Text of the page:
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>>FabHotels, a budget hotel brand based in Gurgaon, India with more than 225 hotels in two dozen Indian cities, has raised a $25 million Series B investment round led by Goldman Sachs Investment Partners. Accel Partners, a previous investor, also participated.
The fresh funding brings the total raised by the company to $35 million. FabHotels aspires to double the number of rooms it has available to 10,000 within the next year.
The business’ asset-light model uses digital marketing to drive guests to hotels that agree to standardize their service with a clean sleep-and-shower experience and amenities like Wi-Fi and 300-sheet count white bed linens. It also encourages participating properties to send staff to its training sessions.
Founded in 2014, the company has 250 full-time employees. It typically franchises properties with between 20 and 40 rooms, says founder and chief executive Vaibhav Aggarwal. Its largest property has only 60 rooms.
Aggarwal tells Skift that his strategy is to focus on business hotel destinations in no more than 30 top cities, though it makes an except for the leisure market of Goa.
Online branded accommodation aggregators have received a flood of attention and investment capital in recent years because unbranded budget hotels account for 1 million rooms in India.
Aggarwal says FabHotels only represents 0.5 percent of the potential budget hotel market so there is plenty of room for growth in the budget sector.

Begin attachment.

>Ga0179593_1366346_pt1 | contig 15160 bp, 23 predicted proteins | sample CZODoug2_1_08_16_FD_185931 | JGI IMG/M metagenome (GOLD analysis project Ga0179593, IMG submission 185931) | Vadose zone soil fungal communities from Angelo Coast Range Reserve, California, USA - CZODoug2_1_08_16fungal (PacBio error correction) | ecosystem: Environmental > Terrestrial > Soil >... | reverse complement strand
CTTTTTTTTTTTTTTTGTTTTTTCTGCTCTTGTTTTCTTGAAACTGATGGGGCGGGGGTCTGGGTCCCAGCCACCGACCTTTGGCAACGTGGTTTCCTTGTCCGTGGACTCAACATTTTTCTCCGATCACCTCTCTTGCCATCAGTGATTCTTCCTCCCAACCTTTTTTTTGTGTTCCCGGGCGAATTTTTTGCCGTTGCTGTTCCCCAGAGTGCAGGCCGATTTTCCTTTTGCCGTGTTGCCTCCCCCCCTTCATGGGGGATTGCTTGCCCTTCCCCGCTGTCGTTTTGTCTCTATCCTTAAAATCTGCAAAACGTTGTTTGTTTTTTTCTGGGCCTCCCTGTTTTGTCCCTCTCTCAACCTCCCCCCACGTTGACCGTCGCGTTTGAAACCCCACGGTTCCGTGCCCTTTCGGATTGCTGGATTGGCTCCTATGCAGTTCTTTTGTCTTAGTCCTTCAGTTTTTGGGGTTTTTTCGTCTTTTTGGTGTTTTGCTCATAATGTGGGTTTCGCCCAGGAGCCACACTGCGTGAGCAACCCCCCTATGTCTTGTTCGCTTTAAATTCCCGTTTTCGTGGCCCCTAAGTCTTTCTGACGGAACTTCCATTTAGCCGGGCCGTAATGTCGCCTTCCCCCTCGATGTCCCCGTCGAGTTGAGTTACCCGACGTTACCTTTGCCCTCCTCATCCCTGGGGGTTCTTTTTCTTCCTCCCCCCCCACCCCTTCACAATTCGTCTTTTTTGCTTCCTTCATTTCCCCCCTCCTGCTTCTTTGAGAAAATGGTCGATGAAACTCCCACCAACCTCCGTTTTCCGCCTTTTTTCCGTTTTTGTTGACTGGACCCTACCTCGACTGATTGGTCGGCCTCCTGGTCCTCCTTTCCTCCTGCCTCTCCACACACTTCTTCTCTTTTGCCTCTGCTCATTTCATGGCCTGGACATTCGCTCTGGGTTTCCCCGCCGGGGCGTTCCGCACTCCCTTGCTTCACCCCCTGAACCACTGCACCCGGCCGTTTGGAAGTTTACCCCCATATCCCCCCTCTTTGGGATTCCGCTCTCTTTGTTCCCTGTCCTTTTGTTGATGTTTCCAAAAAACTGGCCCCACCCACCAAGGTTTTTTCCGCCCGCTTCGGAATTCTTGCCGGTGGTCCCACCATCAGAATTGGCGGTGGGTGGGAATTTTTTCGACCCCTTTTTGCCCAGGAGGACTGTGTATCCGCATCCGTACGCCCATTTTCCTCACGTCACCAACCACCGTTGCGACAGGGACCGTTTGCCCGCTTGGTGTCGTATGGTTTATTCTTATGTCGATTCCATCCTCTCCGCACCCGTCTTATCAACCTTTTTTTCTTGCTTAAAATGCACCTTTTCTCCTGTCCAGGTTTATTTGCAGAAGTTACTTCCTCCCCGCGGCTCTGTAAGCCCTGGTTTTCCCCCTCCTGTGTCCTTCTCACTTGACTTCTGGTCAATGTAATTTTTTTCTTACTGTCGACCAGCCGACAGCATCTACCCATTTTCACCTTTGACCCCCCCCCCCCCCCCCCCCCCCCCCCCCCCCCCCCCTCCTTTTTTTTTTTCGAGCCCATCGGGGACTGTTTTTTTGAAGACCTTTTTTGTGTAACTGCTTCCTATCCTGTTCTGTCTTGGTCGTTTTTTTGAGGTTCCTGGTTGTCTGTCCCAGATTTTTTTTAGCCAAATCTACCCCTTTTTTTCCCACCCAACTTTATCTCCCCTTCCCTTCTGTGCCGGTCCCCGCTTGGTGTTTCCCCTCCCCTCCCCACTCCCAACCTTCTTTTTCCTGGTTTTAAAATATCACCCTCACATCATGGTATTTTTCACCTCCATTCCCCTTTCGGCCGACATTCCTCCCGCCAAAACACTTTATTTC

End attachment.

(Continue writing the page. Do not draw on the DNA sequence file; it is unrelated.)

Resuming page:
OYO Rooms (see Skift’s “Interview: OYO Rooms CEO on Reinventing Hotel Distribution“) has received the most funding, with a $100 million injection from Japan’s SoftBank. Oyo Rooms acquired rival Zo Rooms. Treebo Hotels is another popular brand.
Yet FabHotels also looks to Chinese models like Home Inn and China Lodging, which have successfully built billion-dollar budget hotel brands on the backs of savvy technology and marketing.
Founded in April 2016, the Toronto-based company helps brands offer hotel deals via Facebook Messenger or SMS. This spring the company says it had cleared $1 million in revenue.
SnapTravel uses a mix of bots and human agents to answer queries and help book hotels, which it sources from third parties like Amadeus, Expedia, and Sabre.
Co-founder and CEO Hussein Fazal has credited SnapTravel’s blended approach of chat with the use of people who are experienced for a claimed high conversion rate.
The company plans to use the funding to improve its ability to understand text-based queries from travelers using natural-language processing.
By building on top of Messenger, SnapTravel can engage a user without requiring them to download an app first and it can use sponsored messages and re-targeting inbox messages to boost conversion.
Facebook Messenger users can activate a chat with the SnapTravel bot while in the middle of an existing conversation with a friend or group of friends.
For more, read founder Hussein Fazal’s story about the company in a Medium post.
>>Cool Cousin, a London-based creator of a social trip-planning app, has secured a $2 million in a seed funding round led by Elevator Fund.
Tried by others like Trip.com and WAYN, Cool Cousin offers communities of locals in 45 cities who swap travel tips, city guides, and the ability to message locals for tips. But this is a notoriously hard type of product to make successful. The company would have to learn from the mistakes of many startups before it.
Check out our previous startup funding roundups, here.